3. Until quite recently, worker emojis were only available in the male version. Today, this has changed. However, there are still several stereotypes noted in the emoticons we use every day, and that could even influence our way of thinking, therefore nudging bias into our heads. For example, female figures usually have a pink or purple shirt, while males have a blue/green one. This enhances the association of a color to a gender, a stereotype that is not based on anything. In fact, once pink was the "male" color (see footnote 3). This simply goes to prove that being a certain gender does not mean liking a certain color, and emojis should not enhance that. Furthermore, female emojis still usually have long hair, while male ones have short hair. This is a stereotype that has long been defeated, and I understand that emojis need to have some clear way of distinguishing the two sexes, but I still find it a bit unnecessary.

There is an infinity of more stereotypes, but it would be impossible for me to list them all. I apologize.

Be careful to not get confused by these
1. "Girl power" is not the same as feminism, as it specifies that its purpose is the empowerment of females. It neither appears to fight for the equality of the sexes nor for non-binary gender identities.

2. The movement of feminism is wrongly named: the name hints at the word "female," hence provoking confusion in its real purpose. It likely has this name because, originally, the main purpose of the movement was for female empowerment specifically, as at that time the balance between the sexes was clearly in favor of males. However, feminism really fights for equality between the sexes and between the genders.

Conclusion
Thank you very much for reading, I appreciate it. I would like for you to keep this in mind, as I know it is a movement that causes a lot of confusion.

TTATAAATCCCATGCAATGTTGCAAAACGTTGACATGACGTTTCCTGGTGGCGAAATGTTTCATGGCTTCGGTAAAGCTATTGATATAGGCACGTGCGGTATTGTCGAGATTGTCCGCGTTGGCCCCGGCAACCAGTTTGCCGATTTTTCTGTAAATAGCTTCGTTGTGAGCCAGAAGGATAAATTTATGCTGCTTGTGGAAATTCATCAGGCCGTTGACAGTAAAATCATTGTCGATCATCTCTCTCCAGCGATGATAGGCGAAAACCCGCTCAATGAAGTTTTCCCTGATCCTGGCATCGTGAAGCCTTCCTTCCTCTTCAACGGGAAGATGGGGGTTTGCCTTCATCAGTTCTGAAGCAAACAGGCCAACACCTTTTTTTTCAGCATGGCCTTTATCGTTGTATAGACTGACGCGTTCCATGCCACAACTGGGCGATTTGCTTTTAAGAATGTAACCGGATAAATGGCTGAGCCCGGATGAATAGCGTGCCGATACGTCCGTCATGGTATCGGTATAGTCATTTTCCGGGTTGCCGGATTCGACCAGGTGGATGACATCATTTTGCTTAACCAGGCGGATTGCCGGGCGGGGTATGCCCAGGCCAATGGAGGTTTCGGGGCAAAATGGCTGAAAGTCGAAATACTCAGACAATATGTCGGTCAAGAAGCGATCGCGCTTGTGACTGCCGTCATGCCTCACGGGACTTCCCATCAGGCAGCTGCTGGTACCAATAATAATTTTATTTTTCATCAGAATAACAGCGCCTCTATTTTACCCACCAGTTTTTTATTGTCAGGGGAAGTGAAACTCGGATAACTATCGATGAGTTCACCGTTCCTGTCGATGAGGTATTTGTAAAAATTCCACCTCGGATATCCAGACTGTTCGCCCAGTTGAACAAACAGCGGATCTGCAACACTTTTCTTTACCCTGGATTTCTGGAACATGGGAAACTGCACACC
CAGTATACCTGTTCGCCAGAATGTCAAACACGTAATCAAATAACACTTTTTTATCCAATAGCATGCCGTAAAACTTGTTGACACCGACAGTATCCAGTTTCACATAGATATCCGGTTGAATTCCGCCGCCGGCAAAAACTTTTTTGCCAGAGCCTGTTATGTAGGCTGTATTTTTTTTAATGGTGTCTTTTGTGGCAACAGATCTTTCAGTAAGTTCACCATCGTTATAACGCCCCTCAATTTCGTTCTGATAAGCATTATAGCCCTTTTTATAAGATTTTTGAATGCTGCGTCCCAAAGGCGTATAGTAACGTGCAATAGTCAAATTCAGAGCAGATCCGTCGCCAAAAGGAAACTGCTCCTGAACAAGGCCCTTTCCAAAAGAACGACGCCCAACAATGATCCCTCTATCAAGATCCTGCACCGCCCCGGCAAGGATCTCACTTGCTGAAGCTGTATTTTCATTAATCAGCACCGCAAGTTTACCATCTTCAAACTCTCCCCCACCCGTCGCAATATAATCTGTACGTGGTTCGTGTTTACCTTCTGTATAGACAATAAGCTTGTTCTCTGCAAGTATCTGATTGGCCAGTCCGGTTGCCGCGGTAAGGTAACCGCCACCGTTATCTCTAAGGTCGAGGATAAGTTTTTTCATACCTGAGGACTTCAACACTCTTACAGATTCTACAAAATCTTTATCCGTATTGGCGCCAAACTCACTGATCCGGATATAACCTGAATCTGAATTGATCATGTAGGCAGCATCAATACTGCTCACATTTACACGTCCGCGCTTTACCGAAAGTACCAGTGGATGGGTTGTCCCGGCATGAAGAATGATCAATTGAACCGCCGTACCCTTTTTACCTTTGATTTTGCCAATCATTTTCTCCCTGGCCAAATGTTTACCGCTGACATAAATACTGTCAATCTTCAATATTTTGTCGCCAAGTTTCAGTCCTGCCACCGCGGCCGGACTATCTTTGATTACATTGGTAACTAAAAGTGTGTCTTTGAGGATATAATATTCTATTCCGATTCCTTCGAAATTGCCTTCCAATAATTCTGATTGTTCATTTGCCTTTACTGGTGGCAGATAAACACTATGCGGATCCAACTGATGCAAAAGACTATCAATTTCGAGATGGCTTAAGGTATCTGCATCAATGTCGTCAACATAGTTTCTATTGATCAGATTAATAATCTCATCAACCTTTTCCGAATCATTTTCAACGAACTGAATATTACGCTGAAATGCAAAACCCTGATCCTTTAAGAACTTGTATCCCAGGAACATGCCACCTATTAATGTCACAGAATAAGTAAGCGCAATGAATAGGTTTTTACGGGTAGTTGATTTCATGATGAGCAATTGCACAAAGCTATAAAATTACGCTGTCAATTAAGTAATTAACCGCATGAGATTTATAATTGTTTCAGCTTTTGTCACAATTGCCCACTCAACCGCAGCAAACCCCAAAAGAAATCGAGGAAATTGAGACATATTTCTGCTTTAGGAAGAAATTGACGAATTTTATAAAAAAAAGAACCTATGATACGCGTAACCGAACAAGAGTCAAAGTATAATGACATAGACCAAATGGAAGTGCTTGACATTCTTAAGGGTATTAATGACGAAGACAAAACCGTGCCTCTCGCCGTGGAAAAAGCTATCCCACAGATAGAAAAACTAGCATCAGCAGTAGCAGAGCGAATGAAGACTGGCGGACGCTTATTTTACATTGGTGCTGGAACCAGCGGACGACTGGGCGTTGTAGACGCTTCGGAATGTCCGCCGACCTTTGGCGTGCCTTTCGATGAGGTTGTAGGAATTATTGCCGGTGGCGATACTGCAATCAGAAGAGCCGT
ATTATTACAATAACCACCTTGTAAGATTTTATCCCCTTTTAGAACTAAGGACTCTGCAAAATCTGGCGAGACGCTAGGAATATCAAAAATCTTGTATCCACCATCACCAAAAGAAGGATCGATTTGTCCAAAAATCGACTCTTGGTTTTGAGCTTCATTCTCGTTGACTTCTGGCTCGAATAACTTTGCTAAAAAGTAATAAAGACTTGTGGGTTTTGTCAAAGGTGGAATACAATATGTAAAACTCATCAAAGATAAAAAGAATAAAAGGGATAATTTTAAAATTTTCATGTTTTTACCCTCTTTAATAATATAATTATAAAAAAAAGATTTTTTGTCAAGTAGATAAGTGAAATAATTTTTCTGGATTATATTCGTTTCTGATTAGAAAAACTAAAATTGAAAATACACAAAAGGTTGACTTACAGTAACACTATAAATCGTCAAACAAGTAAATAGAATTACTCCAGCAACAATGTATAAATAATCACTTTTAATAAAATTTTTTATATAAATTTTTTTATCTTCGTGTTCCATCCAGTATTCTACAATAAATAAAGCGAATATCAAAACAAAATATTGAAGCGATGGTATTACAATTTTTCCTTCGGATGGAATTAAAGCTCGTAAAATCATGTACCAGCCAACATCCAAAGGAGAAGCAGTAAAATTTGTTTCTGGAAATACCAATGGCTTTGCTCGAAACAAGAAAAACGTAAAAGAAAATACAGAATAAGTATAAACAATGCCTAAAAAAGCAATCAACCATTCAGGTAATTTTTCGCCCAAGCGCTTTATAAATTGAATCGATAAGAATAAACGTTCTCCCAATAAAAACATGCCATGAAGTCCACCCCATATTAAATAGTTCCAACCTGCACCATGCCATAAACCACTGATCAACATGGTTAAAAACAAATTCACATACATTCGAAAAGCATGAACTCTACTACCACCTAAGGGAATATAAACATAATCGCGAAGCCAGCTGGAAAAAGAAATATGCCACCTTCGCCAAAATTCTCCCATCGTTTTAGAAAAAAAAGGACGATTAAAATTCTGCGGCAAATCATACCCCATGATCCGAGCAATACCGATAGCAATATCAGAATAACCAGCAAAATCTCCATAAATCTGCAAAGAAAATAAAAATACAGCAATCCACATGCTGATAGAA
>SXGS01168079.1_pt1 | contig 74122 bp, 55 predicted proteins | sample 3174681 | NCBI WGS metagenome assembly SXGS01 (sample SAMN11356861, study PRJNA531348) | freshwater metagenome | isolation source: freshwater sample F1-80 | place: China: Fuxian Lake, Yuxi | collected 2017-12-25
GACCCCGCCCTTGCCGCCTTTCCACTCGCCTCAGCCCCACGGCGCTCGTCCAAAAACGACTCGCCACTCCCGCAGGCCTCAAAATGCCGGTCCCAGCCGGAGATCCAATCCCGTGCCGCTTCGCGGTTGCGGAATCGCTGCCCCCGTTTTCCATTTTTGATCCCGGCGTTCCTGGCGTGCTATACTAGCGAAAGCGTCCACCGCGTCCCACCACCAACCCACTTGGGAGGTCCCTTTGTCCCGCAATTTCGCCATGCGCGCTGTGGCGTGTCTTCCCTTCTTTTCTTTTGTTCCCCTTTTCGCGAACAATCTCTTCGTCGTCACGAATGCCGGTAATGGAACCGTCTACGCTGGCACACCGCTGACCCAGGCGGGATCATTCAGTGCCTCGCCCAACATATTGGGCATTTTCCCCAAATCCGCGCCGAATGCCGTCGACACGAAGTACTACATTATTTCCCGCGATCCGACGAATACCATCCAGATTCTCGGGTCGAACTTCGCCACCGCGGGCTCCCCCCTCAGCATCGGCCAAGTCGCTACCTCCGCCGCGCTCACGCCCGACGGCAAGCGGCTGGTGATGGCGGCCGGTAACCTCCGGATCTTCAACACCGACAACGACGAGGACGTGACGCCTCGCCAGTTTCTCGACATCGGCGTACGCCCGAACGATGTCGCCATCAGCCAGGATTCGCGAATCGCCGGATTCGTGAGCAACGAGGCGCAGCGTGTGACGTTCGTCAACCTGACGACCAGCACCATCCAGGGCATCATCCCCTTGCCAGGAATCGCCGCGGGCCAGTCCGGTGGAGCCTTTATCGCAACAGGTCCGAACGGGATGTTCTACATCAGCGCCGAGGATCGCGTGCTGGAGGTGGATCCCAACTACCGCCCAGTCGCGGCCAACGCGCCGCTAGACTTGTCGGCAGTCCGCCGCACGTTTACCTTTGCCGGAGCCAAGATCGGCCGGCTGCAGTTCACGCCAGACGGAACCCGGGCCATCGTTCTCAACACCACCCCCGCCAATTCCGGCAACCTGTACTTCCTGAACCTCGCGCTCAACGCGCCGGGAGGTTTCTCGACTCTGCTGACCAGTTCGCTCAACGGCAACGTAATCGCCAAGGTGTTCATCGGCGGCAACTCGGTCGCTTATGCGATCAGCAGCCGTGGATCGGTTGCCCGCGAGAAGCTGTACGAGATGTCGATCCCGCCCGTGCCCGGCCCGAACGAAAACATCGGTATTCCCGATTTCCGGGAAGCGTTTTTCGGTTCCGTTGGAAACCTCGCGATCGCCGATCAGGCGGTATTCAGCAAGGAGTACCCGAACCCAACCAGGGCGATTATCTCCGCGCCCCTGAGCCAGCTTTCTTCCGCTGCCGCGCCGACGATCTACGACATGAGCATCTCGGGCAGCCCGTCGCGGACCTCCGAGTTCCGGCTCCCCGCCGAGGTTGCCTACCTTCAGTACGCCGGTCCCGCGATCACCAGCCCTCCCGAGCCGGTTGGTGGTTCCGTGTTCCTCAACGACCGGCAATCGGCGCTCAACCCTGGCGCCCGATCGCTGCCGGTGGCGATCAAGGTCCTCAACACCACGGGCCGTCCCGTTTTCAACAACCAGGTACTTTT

(1) A wonderful piece by @Paperbird inspired me to write something sociological (and to divide it into sections) like this. Check out the wonderful piece here: https://writetheworld.com/groups/1/shared/97360/version/185228 .
(2) I noted this in an article that I can no longer find, pardon my inability to cite my sources.
(3) For the section on emojis, I searched "female emojis" and "male emojis" on Google to confirm my memories of the stereotypes in emojis.

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  • February 10, 2019 - 12:32pm (Now Viewing)

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5 Comments
  • PureHeart

    You explained this very carefully, and I did not know all of this since people promote feminism in different ways. Very informative.


    10 months ago
  • Julius Caesar

    *applause* enlighten the world my friend


    10 months ago
  • Kenny

    Wonderfully and concisely explained.


    10 months ago
  • rainandsonder

    Excellent, informative essay! Some people seem really confused on the difference between feminism and misandry. Also, the name “feminism” isn’t about women, it’s about how being feminine is thought of as weaker in society, so it’s not just about women but also about how men are affected by these harmful stereotypes and expectations.


    10 months ago
  • paperbird

    yes!!!!!!!!!!! i mean i've seen you rant about this before but this is so eloquent and dignified. you present your argument respectfully but you're also clear to make your case. also thx for the shout-out, although i don't think i spent nearly as much time on it as you did this––it was more of a rant sort of thing, whereas this is a compassionate argument.


    10 months ago